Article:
Born again: Obsolete composites find a second life with RESET
Yesterday’s composite aircraft parts that are beyond serviceable standard have the chance to be reincarnated into new components for the airliners of the future, thanks to Clean Sky’s RESET project.
For decades, aircraft reaching the end of their operational life have been stripped down for parts, and some components refurbished and recertified – aluminium can often be recycled into lower grade products, such as drinks cans. But with the increasing use of composite material in today’s airliners – for example, the Airbus A350XWB airframe structure is 53% composite by weight compared to 25% in the A380-800 (and compared to just 5% in the A310-300 of 1985) – it’s environmentally essential to find a solution for the recycling of aircraft thermoplastics. Specifically, PEEK (Polyether ether ketone) and PPS (Polyphenylene sulphide), usually reinforced with Carbon Fibre, are the most common high per formance materials considered as leftovers when their lifecycle has come to an end. These materials were the subject matter of Clean Sky’s RESET, a project which ran from January 2016 until December 2017, coordinated by the Leitat Technological Institute based in Barcelona, which took on the challenge – with some surprising results.
”RESET was part of the Eco-Design activities under AIRFRAME ITD and the id ea here was to recycle some parts of the aircraft which were made from composite” explains Clean Sky’s Project Officer Elena Pedone. ”The RESET team at Leitat have managed to recycle previously used aircraft composite material and from it they’ve manufactured some parts and then they compared the commercial ones versus the recycled ones. Following some analysis they observed that, actually, the recycled parts have similar mechanical characteristics; therefore the technology developed in this project could be realistically commercialised in the aeronautic sector in the next few years and possibly spilled over to other economic sectors”.
Work carried out in the course of the project included studying the waste material to ensure a correct material selection. Specific characteristics were defined along this task based on different sorting criteria. These included looking at the thermoplastic matrix (PEEK and PPS); their chemical nature of reinforcement (using carbon fibres); the reinforcement shape – whether it was short or long fibres, woven or nonwoven; and examining the fibre content (polymer to fibre ratio). Taking these properties as a starting point, a table of criteria was developed and the scrap material from part manufacturers was selected as a main source for the waste stream.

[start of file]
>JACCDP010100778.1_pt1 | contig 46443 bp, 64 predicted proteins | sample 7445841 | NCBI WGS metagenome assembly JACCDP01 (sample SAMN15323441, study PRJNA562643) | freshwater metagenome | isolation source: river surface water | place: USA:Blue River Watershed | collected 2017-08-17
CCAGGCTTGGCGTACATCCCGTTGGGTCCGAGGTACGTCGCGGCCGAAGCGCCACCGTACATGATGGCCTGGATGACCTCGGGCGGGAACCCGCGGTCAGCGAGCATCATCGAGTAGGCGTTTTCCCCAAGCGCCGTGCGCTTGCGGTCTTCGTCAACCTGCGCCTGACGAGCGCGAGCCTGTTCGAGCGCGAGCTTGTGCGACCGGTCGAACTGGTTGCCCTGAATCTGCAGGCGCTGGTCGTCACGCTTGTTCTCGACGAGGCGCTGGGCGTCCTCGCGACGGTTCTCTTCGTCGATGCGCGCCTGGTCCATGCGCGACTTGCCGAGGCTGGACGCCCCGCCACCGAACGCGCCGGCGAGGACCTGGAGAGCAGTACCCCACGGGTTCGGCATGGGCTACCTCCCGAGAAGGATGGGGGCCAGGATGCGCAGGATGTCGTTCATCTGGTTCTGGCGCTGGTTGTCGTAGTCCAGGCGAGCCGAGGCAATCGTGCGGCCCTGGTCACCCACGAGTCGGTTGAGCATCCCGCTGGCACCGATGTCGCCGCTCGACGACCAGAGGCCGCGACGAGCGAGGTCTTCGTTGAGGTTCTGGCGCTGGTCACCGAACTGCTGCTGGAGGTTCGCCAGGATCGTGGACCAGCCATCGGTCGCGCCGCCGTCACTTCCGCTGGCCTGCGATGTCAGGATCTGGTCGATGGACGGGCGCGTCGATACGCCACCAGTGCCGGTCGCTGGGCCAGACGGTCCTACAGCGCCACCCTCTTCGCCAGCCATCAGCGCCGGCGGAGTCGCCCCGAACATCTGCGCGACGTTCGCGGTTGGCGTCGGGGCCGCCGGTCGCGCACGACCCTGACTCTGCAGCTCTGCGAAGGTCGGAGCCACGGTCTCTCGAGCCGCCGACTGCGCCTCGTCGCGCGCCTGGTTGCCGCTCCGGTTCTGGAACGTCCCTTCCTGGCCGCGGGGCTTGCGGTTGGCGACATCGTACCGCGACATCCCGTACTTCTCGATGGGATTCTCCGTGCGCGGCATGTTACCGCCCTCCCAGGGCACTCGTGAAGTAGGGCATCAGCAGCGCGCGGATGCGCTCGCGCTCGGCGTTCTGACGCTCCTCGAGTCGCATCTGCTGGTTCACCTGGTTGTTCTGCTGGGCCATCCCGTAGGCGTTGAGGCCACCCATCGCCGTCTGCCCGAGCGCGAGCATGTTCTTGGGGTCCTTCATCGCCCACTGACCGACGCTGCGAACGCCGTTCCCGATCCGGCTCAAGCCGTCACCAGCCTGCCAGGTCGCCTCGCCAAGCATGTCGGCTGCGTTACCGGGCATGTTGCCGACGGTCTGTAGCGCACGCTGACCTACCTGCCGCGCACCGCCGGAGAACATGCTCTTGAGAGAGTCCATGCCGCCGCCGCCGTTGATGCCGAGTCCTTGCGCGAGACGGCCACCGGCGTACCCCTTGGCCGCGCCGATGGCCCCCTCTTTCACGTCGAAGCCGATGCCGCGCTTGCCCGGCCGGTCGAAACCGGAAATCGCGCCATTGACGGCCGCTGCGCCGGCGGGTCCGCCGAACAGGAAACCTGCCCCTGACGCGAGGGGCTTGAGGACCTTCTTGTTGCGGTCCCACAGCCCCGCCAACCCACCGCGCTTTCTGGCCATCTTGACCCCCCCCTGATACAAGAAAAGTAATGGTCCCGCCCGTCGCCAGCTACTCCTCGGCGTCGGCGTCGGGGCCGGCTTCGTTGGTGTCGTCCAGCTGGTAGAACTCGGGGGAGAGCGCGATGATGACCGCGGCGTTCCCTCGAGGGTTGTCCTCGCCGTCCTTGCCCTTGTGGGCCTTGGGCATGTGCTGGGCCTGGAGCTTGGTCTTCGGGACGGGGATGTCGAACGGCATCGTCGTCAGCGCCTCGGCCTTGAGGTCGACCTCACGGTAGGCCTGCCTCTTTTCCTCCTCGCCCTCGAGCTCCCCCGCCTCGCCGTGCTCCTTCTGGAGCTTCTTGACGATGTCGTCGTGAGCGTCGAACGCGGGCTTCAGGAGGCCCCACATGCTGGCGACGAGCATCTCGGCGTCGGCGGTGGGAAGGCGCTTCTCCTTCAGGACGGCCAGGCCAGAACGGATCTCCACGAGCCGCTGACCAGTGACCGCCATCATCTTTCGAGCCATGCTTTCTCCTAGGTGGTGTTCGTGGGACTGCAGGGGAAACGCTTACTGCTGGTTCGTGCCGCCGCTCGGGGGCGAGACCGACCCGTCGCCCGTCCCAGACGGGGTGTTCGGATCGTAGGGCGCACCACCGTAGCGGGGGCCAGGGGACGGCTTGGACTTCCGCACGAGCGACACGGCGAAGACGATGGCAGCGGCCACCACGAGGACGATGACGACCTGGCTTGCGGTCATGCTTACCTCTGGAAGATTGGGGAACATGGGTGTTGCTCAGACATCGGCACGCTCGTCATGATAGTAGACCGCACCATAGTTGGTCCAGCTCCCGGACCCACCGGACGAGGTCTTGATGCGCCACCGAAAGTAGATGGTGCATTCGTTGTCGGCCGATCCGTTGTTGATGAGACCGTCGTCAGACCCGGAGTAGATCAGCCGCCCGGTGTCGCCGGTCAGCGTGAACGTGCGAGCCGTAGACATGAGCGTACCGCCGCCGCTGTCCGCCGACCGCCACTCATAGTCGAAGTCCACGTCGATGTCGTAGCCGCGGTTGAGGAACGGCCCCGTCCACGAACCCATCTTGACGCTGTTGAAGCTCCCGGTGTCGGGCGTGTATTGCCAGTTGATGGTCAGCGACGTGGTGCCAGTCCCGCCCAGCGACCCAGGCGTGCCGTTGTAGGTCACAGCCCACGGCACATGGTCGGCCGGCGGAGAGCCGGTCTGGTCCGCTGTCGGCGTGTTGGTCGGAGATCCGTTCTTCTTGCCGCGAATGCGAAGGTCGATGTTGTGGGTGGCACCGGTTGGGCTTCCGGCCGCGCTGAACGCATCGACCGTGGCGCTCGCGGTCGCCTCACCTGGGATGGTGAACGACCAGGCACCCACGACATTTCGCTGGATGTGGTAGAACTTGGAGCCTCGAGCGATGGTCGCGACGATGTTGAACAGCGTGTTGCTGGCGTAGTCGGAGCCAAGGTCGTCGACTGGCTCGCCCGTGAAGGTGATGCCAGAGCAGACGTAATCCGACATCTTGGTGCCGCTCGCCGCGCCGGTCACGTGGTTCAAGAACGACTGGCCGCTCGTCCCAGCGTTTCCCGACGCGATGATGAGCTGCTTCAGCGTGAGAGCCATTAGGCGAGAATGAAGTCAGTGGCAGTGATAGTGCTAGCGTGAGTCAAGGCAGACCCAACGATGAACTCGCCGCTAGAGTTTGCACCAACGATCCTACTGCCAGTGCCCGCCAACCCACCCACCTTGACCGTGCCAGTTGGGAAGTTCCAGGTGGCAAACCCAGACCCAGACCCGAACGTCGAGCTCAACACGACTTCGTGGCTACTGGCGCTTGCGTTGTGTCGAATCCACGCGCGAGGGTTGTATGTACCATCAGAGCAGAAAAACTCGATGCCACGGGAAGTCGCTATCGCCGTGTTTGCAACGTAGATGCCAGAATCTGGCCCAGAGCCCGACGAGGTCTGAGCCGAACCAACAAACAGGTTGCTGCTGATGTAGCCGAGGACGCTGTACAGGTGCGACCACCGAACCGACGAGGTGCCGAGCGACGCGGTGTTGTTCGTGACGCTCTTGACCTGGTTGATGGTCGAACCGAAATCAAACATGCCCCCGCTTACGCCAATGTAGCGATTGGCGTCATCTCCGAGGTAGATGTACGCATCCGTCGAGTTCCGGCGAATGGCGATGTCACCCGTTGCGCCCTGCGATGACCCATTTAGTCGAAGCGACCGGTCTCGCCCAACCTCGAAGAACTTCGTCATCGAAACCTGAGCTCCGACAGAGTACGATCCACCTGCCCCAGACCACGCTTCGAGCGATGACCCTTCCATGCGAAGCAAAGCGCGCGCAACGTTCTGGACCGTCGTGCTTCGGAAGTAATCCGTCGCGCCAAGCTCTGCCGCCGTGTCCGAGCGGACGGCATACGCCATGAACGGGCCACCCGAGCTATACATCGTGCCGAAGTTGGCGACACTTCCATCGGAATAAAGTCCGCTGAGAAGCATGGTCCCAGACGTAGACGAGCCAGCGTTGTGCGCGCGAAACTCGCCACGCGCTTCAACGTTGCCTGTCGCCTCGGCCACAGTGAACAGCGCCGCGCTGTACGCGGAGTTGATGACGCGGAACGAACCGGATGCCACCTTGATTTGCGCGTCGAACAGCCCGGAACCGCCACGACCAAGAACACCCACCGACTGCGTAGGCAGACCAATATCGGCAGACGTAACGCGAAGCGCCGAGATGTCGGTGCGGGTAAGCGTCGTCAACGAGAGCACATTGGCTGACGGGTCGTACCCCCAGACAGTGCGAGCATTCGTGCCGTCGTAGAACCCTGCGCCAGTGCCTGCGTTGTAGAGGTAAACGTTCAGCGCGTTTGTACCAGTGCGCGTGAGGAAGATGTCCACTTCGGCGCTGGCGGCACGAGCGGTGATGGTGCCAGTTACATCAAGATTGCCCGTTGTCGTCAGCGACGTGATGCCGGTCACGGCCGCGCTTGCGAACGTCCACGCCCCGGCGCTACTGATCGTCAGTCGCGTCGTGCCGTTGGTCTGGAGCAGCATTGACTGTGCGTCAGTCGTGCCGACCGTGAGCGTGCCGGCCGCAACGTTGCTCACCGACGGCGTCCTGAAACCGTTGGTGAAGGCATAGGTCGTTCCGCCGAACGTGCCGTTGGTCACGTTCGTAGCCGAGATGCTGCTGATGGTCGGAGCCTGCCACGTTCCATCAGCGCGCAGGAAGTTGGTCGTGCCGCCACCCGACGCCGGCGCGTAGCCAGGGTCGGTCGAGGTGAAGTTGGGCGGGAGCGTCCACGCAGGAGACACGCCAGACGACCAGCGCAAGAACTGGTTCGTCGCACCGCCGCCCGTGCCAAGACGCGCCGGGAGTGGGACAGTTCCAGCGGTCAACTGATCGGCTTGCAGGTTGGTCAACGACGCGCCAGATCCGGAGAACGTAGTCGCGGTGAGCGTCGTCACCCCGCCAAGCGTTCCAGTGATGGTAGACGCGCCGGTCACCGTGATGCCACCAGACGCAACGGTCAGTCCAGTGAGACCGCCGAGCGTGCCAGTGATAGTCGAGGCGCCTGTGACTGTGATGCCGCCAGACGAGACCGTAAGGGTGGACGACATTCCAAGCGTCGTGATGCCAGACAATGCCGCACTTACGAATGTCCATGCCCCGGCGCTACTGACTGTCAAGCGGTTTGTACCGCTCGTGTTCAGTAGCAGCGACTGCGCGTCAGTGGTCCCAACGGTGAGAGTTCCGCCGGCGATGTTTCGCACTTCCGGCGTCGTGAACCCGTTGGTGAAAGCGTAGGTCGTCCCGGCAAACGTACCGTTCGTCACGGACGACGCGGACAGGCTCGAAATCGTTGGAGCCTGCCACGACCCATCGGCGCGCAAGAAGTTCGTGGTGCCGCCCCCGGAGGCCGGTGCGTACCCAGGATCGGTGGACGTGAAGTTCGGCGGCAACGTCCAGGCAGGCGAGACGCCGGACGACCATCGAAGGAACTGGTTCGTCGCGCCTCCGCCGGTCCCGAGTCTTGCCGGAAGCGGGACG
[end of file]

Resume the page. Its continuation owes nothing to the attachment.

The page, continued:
In a second work package the main objective was the conditioning and characterization of the recycled material and the development of a new family of different composites with recycled CFRP (Carbon Fibre Reinforced Polymer) based on Polyphenylene Sulphide (PPS) by means of an extrusion process.
”Two par ts were created by injection moulding and two by thermoforming which were then tested – a thermoplastic bracket and a thermoplastic cleat” explains Leitat’s scientific coordinator of the project Claudia Aguilar. ”The mechanical properties of the material were found to be comparable with the commercial counterpart and composites prepared with recycled carbon fibre. The RESET project improves the recycling process in the aeronautic sector. Concretely, it developed a recycling process to be applied to thermoplastics. The recycled material, coming from the aeronautic sector, is used as raw material to produce new parts for aircraft. Up to 70% of recycled material was used to produce a new family of composite materials”.
Regarding the social and environmental benefits of the project, Aguilar says that ”the reduction of ozone depletion, freshwater toxicity and mineral depletion have been the main benefits achieved in the RESET project. Comparing injection and thermoforming processes, the first one generates less impact than the second case: on average 40% of impacts are reduced when injection moulding is developed instead of thermoforming”.
And as for the project’s implications for Europe’s aircraft industry, Aguilar adds that ”the recycling process of RESET allows European aviation to limit the environmental footprint and to reduce production costs of new aircraft parts. Hence, the project makes the aviation industry more competitive and greener”.
Clean Sky’s Pedone adds that ”the environmental impact of RESET is self-evident and also aligns with the European Union’s initiatives and ambitions towards a circular economy, and then the potential social impact of this project is also very high”.